Kahilogullari G, Beton S, Al?Beyati ES, Kantarcioglu O, Bozkurt M, Kantarcioglu E, et al. Olfactory functions after transsphenoidal pituitary surgery: endoscopic versus microscopic approach. The Laryngoscope. 2013; 123 (9): 2112-9.
Fatemi N, Dusick JR, de Paiva Neto MA, Kelly DF. The endonasal microscopic approach for pituitary adenomas and other parasellar tumors: a 10?year experience. Neurosurgery. 2008; 63 (4): 244-56.
Benveniste RJ, King WA, Walsh J, Lee JS, Delman BN, Post KD. Repeated transsphenoidal surgery to treat recurrent or residual pituitary adenoma. Journal of Neurosurgery. 2005; 102 (6): 1004-12.
Mortini P, Losa M, Barzaghi R, Boari N, Giovanelli M. Results of transsphenoidal surgery in a large series of patients with pituitary adenoma. Neurosurgery. 2005; 56 (6): 1222-33.
Hobbs C, Darr A, Carlin W. Management of intra-operative cerebrospinal fluid leak following endoscopic trans-sphenoidal pituitary surgery. The Journal of Laryngology & Otology. 2011; 125 (03): 311-3.
Jane Jr JA, Thapar K, Kaptain GJ, Maartens N, Laws Jr ER. Pituitary surgery: transsphenoidal approach. Neurosurgery. 2002; 51 (2): 435-44.
Laws Jr ER, Fode NC, Redmond MJ. Transsphenoidal surgery following unsuccessful prior therapy: An assessment of benefits and risks in 158 patients. Journal of Neurosurgery. 1985; 63 (6): 823-9.
Ciric I, Ragin A, Baumgartner C, Pierce D. Complications of transsphenoidal surgery: results of a national survey, review of the literature, and personal experience. Neurosurgery. 1997; 40 (2): 225-37.
Seiler RW, Mariani L. Sellar reconstruction with resorbable vicryl patches, gelatin foam, and fibrin glue in transsphenoidal surgery: a 10-year experience with 376 patients. Journal of Neurosurgery. 2000; 93 (5): 762-5.
Jung H, Shah A, Ajlan A. Perioperative Cerebrospinal Fluid Diversion Utilizing Lumbar Drains in Transsphenoidal Surgery. Journal of Neurological Disorders. 2014.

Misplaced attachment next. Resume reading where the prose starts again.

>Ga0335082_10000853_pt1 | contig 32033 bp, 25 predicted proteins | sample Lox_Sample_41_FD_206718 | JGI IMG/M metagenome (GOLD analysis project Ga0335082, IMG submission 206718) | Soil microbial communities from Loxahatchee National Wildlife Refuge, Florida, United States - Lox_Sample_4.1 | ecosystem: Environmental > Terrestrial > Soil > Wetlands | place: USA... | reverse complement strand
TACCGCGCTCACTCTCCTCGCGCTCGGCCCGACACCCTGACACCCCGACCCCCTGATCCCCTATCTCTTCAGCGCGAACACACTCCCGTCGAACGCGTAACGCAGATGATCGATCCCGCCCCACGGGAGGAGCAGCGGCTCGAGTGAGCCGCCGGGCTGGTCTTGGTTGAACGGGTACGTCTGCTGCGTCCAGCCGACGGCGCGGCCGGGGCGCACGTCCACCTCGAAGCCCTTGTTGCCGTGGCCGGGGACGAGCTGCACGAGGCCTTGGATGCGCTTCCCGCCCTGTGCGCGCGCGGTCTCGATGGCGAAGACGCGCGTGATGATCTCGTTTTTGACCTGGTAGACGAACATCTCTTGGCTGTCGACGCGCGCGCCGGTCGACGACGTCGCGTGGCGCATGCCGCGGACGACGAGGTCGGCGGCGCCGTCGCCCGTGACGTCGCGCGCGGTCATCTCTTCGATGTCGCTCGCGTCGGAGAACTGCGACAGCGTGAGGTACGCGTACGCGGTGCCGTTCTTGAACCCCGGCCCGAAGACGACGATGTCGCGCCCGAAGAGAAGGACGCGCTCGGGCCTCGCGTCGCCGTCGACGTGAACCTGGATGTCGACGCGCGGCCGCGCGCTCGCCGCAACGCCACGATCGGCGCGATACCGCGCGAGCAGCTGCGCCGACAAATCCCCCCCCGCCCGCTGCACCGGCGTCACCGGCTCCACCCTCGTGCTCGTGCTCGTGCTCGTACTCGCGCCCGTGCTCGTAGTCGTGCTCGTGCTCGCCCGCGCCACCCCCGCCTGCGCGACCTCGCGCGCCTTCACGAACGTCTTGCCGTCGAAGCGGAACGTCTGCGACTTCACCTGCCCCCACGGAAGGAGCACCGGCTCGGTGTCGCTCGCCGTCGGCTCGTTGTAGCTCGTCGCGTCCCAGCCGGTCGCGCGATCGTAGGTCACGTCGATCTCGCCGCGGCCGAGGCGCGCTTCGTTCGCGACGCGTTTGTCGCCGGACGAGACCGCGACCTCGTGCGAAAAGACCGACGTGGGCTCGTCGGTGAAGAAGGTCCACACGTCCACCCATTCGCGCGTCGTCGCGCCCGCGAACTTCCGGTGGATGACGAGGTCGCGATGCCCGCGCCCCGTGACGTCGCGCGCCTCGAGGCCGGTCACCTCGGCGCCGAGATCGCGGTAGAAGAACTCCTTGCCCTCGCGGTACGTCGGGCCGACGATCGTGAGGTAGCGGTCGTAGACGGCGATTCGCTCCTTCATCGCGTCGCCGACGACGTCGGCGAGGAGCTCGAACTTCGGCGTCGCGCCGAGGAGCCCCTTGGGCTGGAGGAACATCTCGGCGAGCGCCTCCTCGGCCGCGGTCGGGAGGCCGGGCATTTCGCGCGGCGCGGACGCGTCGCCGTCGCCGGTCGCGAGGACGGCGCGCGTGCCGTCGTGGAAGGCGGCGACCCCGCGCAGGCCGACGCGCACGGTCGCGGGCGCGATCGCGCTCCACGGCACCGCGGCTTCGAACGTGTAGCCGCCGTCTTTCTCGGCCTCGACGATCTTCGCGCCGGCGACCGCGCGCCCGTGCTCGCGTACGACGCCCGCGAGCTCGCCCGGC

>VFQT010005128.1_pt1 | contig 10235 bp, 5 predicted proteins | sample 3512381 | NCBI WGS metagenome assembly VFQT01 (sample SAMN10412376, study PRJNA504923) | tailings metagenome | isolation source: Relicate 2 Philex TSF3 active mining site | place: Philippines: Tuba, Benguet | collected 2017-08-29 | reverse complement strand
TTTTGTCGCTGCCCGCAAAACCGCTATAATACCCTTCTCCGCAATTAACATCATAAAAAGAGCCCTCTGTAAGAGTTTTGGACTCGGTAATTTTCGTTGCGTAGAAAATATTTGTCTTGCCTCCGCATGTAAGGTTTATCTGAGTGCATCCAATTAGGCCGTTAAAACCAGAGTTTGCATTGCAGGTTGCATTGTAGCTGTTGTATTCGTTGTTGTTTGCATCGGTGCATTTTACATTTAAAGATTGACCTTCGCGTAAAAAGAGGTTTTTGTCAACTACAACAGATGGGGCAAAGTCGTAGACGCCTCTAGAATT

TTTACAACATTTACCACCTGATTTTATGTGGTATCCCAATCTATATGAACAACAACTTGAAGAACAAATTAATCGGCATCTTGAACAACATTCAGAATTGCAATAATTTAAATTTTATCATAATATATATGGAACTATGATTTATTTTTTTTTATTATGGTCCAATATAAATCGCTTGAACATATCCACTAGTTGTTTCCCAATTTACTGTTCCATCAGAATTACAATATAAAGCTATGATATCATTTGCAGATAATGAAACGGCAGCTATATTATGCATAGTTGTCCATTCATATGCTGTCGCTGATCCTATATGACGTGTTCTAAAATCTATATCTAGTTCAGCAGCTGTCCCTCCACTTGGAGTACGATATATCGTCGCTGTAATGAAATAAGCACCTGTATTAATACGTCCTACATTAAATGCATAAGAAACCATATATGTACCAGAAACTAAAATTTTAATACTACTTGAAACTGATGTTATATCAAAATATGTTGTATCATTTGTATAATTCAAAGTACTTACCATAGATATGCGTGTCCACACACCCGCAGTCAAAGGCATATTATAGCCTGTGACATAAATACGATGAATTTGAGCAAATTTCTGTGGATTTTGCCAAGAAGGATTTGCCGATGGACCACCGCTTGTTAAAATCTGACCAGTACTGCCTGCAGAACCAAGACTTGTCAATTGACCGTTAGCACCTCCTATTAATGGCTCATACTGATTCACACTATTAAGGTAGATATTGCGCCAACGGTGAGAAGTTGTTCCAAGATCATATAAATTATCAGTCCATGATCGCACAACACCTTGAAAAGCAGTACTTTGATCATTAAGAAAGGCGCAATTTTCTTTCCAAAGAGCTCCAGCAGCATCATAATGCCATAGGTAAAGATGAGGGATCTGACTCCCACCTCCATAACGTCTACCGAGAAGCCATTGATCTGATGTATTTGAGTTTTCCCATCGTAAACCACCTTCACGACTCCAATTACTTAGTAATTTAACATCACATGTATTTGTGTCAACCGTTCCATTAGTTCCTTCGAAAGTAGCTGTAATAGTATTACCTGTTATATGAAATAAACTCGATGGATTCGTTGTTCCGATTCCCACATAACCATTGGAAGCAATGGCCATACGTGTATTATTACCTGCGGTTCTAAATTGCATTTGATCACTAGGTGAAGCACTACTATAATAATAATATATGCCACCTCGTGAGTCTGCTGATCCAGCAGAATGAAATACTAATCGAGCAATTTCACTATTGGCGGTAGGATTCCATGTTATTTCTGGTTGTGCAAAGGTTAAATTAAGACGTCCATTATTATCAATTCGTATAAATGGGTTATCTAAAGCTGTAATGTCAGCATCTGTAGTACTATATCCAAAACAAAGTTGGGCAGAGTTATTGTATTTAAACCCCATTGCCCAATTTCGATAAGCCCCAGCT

Gao Y, Zhong C, Wang Y, Xu S, Guo Y, Dai C, et al. Endoscopic versus microscopic transsphenoidal pituitary adenoma surgery: a meta-analysis. World Journal of Surgical Oncology. 2014; 12 (1): 1-12.
Razak AA, Horridge M, Connolly DJ, Warren DJ, Mirza S, Muraleedharan V, et al. Comparison of endoscopic and microscopic trans-sphenoidal pituitary surgery: early results in a single centre. British Journal of Neurosurgery. 2013; 27 (1): 40-3.
Chowdhury T, Prabhakar H, Bithal PK, Schaller B, Dash HH. Immediate postoperative complications in transsphenoidal pituitary surgery: A prospective study. Saudi Journal of Anaesthesia. 2014; 8 (3): 335–341.
Randeva HS, Schoebel J, Byrne J, Esiri M, Adams CB, Wass JA. Classical pituitary apoplexy: Clinical features, management and outcome. Clin Endocrinol (Oxf). 1999; 51: 181–8.
Persky MS, Brunner E, Copper PR, Cohen NL. Perioperative complication of transsphenoidal excision for pituitary adenomas. Skull Base Surgery. 1996; 6: 231–5.
Copyright (c) 2022 Pakistan Journal Of Neurological Surgery
This work is licensed under a Creative Commons Attribution-NonCommercial 4.0 International License.